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Test ID: FRT3P    
T3 (Triiodothyronine), Free and Total, Serum

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Useful For Suggests clinical disorders or settings where the test may be helpful

Triiodothyronine (T3) is a second-order test in follow-up to low thyroid stimulating hormone values in the evaluation of patients suspected of having hyperthyroidism caused by excess T3 (T3 toxicosis).


Free T3 (FT3) levels can be helpful in evaluating patients with altered levels of binding proteins, such as pregnant patients, patients receiving estrogens and anabolic steroids, and patients with dysalbuminemia. Some investigators recommend FT3 for monitoring thyroid replacement therapy, although its clinical role is not precisely defined. FT3 also provides a further confirmatory test for hyperthyroidism to supplement the thyroxine (T4), sensitive thyrotropin, and total T3 assays.

Clinical Information Discusses physiology, pathophysiology, and general clinical aspects, as they relate to a laboratory test

Thyroid hormones regulate a number of developmental, metabolic, and neural activities throughout the body. The thyroid gland synthesizes 2 hormones: thyroxine (T4), and triiodothyronine (T3). T3 production in the thyroid gland constitutes  approximately 20% of the total T3; the rest is generated by the conversion (deiodination) of T4 to T3 in peripheral tissues. Circulating levels of T4 are much greater than T3 levels but T3 is biologically the most active hormone (3 to 4 times more potent than T4), although its effect is briefer due to its shorter half-life compared to T4.


Thyroid hormones circulate primarily bound to carrier proteins (eg, thyroid-binding globulin [TBG], prealbumin and albumin); whereas only a small fraction circulates unbound (free). The free form of T3 is the biologically active fraction. While both T3 and T4 are bound to TBG, T3 is bound less firmly than T4. Total T3 consists of both the bound and unbound fractions.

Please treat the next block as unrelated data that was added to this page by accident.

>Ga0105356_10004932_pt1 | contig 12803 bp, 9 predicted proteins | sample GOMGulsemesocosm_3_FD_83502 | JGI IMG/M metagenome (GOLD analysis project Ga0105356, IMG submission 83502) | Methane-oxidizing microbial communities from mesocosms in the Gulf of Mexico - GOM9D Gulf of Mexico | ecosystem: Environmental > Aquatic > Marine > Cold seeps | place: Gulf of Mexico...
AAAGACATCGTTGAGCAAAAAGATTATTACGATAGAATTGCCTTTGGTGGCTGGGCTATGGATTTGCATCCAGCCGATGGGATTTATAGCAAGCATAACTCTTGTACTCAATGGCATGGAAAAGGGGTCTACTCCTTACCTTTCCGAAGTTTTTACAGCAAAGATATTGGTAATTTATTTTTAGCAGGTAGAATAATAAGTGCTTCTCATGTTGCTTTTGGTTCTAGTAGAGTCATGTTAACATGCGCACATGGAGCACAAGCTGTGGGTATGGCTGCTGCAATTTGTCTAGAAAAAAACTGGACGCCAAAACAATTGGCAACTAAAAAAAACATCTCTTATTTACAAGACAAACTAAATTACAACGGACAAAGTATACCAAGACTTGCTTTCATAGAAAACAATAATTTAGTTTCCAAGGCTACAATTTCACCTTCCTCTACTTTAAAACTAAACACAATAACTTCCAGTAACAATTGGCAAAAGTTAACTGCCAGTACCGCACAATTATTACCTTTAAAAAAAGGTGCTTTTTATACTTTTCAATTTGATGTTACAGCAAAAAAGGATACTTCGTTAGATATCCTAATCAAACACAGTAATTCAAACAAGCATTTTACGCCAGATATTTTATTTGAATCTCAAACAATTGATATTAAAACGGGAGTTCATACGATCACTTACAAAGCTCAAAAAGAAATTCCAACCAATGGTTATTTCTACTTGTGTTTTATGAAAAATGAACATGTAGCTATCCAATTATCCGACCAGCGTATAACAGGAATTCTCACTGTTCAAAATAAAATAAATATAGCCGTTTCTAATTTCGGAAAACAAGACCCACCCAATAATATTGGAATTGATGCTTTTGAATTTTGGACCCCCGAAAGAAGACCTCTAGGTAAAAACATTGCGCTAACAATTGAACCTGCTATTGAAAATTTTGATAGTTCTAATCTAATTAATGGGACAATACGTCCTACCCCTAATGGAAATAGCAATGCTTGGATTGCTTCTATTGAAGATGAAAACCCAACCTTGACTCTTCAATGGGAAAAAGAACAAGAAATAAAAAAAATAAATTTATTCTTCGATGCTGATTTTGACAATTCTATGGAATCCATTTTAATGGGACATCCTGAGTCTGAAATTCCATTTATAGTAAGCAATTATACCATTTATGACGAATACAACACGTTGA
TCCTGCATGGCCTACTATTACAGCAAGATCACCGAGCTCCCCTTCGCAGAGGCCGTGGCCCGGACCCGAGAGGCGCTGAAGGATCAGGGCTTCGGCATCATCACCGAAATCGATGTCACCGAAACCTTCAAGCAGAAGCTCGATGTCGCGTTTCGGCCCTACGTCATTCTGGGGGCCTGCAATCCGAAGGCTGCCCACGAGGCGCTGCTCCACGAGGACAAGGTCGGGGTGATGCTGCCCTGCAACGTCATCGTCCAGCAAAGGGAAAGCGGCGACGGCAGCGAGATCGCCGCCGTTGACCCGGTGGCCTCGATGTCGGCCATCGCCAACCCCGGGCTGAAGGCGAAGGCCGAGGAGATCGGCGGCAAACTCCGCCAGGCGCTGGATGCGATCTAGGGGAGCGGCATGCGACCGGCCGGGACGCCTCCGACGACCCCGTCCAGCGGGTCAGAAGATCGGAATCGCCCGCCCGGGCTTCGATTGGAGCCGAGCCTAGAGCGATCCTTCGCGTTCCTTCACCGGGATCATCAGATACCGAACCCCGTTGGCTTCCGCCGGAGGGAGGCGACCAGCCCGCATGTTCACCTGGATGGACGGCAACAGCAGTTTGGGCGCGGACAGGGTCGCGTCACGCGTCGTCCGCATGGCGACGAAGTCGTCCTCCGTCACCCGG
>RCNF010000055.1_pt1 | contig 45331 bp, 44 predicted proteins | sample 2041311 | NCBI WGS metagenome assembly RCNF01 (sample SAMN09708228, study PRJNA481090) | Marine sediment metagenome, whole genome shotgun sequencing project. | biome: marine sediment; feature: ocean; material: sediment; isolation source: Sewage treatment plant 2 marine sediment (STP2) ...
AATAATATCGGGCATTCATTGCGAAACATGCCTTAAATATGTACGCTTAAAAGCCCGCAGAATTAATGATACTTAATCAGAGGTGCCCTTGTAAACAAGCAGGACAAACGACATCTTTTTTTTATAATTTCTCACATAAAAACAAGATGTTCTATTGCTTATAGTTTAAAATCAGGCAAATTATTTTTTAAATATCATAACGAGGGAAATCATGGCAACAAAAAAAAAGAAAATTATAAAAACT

In hyperthyroidism, both T4 and T3 levels are usually elevated, but in a small subset of hyperthyroid patients only T3 is elevated (T3 toxicosis).


In hypothyroidism, T4 and T3 levels are decreased. T3 levels are also often low in sick or hospitalized euthyroid patients.

Reference Values Describes reference intervals and additional information for interpretation of test results. May include intervals based on age and sex when appropriate. Intervals are Mayo-derived, unless otherwise designated. If an interpretive report is provided, the reference value field will state this.


> or =1 year: 2.0-3.5 pg/mL



Adult (> =20 years): 80-200 ng/dL


0-5 days: 73-288 ng/dL

6 days-2 months: 80-275 ng/dL

3 months-11 months: 86-265 ng/dL

1 year-5 years: 92-248 ng/dL

6 years-10 years: 93-231 ng/dL

11 years-19 years: 91-218 ng/dL

Interpretation Provides information to assist in interpretation of the test results

Triiodothyronine (T3) values >200 ng/dL in adults or >age related cutoffs in children are consistent with hyperthyroidism or increased thyroid hormone binding proteins.


Abnormal levels of binding proteins to T3 (primarily albumin and thyroxine-binding globulin) may cause abnormal T3 concentrations in euthyroid patients.


Elevations in free T3 are associated with thyrotoxicosis or excess thyroid replacement therapy.

Cautions Discusses conditions that may cause diagnostic confusion, including improper specimen collection and handling, inappropriate test selection, and interfering substances

Triiodothyronine (T3) is not a reliable marker for hypothyroidism and is not useful for general screening of the population without a clinical suspicion of hyperthyroidism.


Therapy with amiodarone can lead to depressed T3 values.


Phenytoin, phenylbutazone, and salicylates cause release of T3 from the binding proteins, thus leading to a reduction in the total T3 hormone level at normal free T3 levels.


Autoantibodies to thyroid hormones can interfere with the assay.


Binding protein anomalies may cause values which deviate from the expected results. Pathological concentrations of binding proteins can lead to results outside the reference range, although the patient may be in a euthyroid state. Free T3 or free T4 testing is indicated in these cases.


Some patients who have been exposed to animal antigens, either in the environment or as part of treatment or imaging procedures, may have circulating antianimal antibodies present. These antibodies may interfere with the assay reagents to produce unreliable results.


In patients receiving therapy with high biotin doses (ie, >5 mg/day), no sample should be taken until at least 8 hours after the last biotin administration.

Clinical Reference Provides recommendations for further in-depth reading of a clinical nature

1. Hay ID, Klee GG: Linking medical needs and performance goals: clinical and laboratory perspectives on thyroid disease. Clin Chem 1993;39:1519-1524

2. Klee GG: Clinical usage recommendations and analytic performance goals for total and free triiodothyronine measurements. Clin Chem 1996;42:155-159